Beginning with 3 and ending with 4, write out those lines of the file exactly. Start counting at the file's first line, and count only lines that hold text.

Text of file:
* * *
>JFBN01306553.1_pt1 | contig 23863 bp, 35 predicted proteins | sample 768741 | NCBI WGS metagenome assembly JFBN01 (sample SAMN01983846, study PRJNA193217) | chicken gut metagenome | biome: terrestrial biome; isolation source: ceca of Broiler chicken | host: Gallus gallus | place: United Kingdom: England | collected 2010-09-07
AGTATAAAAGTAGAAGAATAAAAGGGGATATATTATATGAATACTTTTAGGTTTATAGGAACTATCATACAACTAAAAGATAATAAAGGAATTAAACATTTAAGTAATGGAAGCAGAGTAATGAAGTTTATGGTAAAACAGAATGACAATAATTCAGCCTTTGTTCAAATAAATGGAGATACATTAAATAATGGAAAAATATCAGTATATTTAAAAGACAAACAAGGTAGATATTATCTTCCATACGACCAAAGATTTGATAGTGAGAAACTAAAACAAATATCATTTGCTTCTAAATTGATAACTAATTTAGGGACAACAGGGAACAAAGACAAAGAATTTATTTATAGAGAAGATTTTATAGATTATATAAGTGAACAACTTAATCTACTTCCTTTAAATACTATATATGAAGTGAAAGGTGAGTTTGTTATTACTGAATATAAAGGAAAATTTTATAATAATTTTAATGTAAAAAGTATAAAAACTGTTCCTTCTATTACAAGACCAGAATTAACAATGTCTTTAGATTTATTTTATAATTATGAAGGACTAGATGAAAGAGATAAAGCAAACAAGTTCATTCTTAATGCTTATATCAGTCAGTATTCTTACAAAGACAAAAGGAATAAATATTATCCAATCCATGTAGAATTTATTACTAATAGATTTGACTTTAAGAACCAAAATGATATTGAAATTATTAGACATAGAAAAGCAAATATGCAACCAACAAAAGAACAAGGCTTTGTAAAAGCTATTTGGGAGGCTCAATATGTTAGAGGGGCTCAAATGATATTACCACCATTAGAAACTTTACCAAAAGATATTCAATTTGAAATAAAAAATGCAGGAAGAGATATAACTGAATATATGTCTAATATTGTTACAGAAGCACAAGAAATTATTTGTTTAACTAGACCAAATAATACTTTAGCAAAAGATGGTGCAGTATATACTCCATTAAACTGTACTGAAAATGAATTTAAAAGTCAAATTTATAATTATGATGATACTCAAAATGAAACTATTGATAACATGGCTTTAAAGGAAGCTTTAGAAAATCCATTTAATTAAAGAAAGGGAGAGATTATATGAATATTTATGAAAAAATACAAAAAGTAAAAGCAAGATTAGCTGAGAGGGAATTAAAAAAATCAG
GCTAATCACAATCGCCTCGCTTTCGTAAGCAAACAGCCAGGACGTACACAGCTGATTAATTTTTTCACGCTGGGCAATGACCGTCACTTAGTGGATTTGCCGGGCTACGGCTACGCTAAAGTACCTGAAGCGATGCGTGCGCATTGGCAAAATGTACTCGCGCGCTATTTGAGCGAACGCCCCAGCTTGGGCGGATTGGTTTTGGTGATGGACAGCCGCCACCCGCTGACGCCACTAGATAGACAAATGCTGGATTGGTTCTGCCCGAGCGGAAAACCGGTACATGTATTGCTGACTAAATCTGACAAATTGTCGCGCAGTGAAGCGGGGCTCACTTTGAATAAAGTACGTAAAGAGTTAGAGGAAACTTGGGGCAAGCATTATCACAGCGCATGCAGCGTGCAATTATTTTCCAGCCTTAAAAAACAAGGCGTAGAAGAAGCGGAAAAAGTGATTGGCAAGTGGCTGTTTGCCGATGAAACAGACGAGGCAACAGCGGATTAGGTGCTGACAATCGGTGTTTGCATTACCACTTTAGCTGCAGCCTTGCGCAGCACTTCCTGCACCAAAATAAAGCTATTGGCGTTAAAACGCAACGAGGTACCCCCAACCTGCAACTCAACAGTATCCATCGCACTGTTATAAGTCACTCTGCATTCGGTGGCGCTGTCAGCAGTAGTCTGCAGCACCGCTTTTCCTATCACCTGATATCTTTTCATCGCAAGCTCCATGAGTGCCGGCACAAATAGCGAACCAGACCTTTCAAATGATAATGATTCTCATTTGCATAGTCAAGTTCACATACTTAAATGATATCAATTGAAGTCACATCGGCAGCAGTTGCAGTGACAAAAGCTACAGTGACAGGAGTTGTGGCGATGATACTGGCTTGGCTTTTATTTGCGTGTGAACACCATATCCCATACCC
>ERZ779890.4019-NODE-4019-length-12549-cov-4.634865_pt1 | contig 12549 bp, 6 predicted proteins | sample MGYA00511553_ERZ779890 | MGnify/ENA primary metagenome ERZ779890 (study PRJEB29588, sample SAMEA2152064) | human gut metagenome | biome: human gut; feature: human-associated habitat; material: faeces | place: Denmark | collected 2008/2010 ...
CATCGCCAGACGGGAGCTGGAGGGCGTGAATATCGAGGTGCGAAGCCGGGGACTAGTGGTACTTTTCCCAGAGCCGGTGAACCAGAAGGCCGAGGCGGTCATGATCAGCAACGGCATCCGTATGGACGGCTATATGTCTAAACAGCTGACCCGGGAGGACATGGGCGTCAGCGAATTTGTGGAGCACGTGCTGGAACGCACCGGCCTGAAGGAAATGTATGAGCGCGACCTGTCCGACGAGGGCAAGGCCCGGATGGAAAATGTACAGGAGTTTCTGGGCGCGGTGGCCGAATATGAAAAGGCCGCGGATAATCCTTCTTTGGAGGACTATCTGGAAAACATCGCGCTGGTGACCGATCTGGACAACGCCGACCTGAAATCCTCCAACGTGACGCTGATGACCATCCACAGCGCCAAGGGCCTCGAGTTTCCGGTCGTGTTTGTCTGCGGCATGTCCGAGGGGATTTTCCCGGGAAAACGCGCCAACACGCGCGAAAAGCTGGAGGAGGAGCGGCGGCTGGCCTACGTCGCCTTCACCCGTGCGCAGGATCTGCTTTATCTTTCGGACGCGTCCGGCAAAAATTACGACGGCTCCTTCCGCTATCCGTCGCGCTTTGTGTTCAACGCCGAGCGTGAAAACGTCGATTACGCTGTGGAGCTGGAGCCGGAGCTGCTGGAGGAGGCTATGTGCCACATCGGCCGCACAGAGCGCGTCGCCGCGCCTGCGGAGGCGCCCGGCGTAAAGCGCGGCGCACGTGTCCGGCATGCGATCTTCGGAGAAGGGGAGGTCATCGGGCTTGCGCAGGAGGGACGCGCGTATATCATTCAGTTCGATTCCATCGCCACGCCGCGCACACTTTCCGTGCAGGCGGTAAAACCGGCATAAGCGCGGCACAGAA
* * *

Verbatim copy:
GCTAATCACAATCGCCTCGCTTTCGTAAGCAAACAGCCAGGACGTACACAGCTGATTAATTTTTTCACGCTGGGCAATGACCGTCACTTAGTGGATTTGCCGGGCTACGGCTACGCTAAAGTACCTGAAGCGATGCGTGCGCATTGGCAAAATGTACTCGCGCGCTATTTGAGCGAACGCCCCAGCTTGGGCGGATTGGTTTTGGTGATGGACAGCCGCCACCCGCTGACGCCACTAGATAGACAAATGCTGGATTGGTTCTGCCCGAGCGGAAAACCGGTACATGTATTGCTGACTAAATCTGACAAATTGTCGCGCAGTGAAGCGGGGCTCACTTTGAATAAAGTACGTAAAGAGTTAGAGGAAACTTGGGGCAAGCATTATCACAGCGCATGCAGCGTGCAATTATTTTCCAGCCTTAAAAAACAAGGCGTAGAAGAAGCGGAAAAAGTGATTGGCAAGTGGCTGTTTGCCGATGAAACAGACGAGGCAACAGCGGATTAGGTGCTGACAATCGGTGTTTGCATTACCACTTTAGCTGCAGCCTTGCGCAGCACTTCCTGCACCAAAATAAAGCTATTGGCGTTAAAACGCAACGAGGTACCCCCAACCTGCAACTCAACAGTATCCATCGCACTGTTATAAGTCACTCTGCATTCGGTGGCGCTGTCAGCAGTAGTCTGCAGCACCGCTTTTCCTATCACCTGATATCTTTTCATCGCAAGCTCCATGAGTGCCGGCACAAATAGCGAACCAGACCTTTCAAATGATAATGATTCTCATTTGCATAGTCAAGTTCACATACTTAAATGATATCAATTGAAGTCACATCGGCAGCAGTTGCAGTGACAAAAGCTACAGTGACAGGAGTTGTGGCGATGATACTGGCTTGGCTTTTATTTGCGTGTGAACACCATATCCCATACCC
>ERZ779890.4019-NODE-4019-length-12549-cov-4.634865_pt1 | contig 12549 bp, 6 predicted proteins | sample MGYA00511553_ERZ779890 | MGnify/ENA primary metagenome ERZ779890 (study PRJEB29588, sample SAMEA2152064) | human gut metagenome | biome: human gut; feature: human-associated habitat; material: faeces | place: Denmark | collected 2008/2010 ...